TASUKETSU -Fate of the Majority- – Episode 1

By: Vrai Kaiser July 4, 20240 Comments
a group of students gathered around a laptop

Content Warning: Mass death imagery

What’s it about? Narita Saneatsu’s average high school life is upended the day he sees a mysterious computer message posing a yes or no question—and the next day, everyone who didn’t see that message is dead. Saneatsu and his classmates must now survive a deadly game of Tasuketsu (silent majority), where every day ends with an either/or question, and the answerers in the majority die.

I like death game stories, in theory. In practice, the ones that make it to anime form tend to be poorly made, repugnant to the marginalized, or just kind of lose steam partway through. Maybe it’s something that’s better when read at your own pace or taken in as a shorter, completed whole. Maybe it just needs that extra something to put it over the top. Whatever the case, I don’t think Tasuketsu has got it.

Points in its favor, first off: there’s no fan service, and the female cast aren’t wicked temptresses trying to dupe these poor, poor men for their own gain. They might all be one-note, but that’s par for the course in a genre that starts with a big cast and needs to winnow it down. It’s got a pretty good last minute hook, though I’m not convinced it’ll follow through on it. And the concept of the “silent majority” has legs as potential social commentary, though the way the death game rules function make me doubt the story’s thought too much about how the idea of the majority is weaponized.

Saneatsu and Saaya take a selfie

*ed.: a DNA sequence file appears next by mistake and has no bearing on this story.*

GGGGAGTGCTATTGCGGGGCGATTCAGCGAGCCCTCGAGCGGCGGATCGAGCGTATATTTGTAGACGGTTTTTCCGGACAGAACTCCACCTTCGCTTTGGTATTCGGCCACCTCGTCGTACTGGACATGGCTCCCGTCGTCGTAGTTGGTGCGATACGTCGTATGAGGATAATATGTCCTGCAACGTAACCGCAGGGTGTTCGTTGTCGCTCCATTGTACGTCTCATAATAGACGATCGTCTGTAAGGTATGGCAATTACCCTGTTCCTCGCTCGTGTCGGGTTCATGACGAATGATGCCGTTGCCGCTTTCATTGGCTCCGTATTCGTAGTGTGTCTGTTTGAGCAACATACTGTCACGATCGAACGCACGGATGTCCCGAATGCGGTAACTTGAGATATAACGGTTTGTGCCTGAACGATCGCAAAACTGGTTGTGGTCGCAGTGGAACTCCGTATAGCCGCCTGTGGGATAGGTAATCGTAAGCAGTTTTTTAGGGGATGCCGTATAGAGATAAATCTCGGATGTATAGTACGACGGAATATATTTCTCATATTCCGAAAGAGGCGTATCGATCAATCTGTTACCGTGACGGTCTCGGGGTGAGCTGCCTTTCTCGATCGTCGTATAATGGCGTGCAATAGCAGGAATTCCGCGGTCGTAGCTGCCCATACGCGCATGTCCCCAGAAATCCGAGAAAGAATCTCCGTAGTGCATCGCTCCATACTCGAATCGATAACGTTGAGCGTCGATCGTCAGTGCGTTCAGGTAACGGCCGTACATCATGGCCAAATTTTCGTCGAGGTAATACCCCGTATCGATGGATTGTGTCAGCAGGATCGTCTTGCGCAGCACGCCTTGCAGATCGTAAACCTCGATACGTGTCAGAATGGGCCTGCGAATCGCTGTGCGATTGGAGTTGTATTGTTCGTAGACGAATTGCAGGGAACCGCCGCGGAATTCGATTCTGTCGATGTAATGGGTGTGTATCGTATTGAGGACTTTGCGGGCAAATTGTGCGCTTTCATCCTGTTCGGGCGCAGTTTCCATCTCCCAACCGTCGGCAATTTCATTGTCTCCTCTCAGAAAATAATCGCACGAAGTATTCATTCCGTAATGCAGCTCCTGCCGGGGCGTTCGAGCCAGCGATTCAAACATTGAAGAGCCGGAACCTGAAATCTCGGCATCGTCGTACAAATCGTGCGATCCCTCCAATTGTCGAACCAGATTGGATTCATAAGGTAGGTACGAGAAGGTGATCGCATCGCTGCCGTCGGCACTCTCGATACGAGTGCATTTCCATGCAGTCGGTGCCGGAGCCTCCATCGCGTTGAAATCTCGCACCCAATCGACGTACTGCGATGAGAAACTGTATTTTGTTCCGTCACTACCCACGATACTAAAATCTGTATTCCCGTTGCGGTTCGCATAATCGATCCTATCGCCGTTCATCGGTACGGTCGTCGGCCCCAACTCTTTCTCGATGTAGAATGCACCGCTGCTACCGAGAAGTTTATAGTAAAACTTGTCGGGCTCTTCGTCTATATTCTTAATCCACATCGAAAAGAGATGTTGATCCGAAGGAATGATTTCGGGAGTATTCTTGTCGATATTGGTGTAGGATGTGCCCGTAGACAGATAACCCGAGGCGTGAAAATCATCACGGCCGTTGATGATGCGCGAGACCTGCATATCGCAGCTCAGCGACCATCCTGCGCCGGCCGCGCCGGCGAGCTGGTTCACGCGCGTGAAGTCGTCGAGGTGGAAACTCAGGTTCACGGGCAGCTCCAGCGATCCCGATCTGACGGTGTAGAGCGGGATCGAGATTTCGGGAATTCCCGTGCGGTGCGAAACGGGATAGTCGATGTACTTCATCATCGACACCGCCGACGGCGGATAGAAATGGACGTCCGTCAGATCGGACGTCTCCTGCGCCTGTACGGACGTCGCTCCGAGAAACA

On the other hand, looming over everything else, is the fact this is based on an ongoing manga. Unless the anime plans to come up with its own answer (which is pretty rare these days), there’s no satisfying conclusion coming, which is absolute death for a suspense story. And while Saneatsu is alright as bland protagonists, the fact that being a luddite is his major character trait all but screams for a “kids these days with their TikToks” sort of twist.

But even if it did have its ending in hand, the fact is that the show just doesn’t look very good. The designs are stubby and round in an unappealing way that recalls the least of the Higurashi also-rans, and its idea of mood lighting is slapping a green filter over the episode’s climax and calling it a day. Its rapidly emptying world lacks any real sense of eeriness or impact, which stands out coming off of last season’s hidden post-apocalyptic gem Train to the End of the World. The visuals do nothing to fill in for the broadness of the characters, so even though I enjoy a “let’s save everyone” hopefulness in this kind of story, I just can’t get invested enough to care. If you’re a diehard of the genre there are worse ways to spend your time, but I’m just going to wait for Fall so I can take another deep whiff of that Yoko Taro bullshit.

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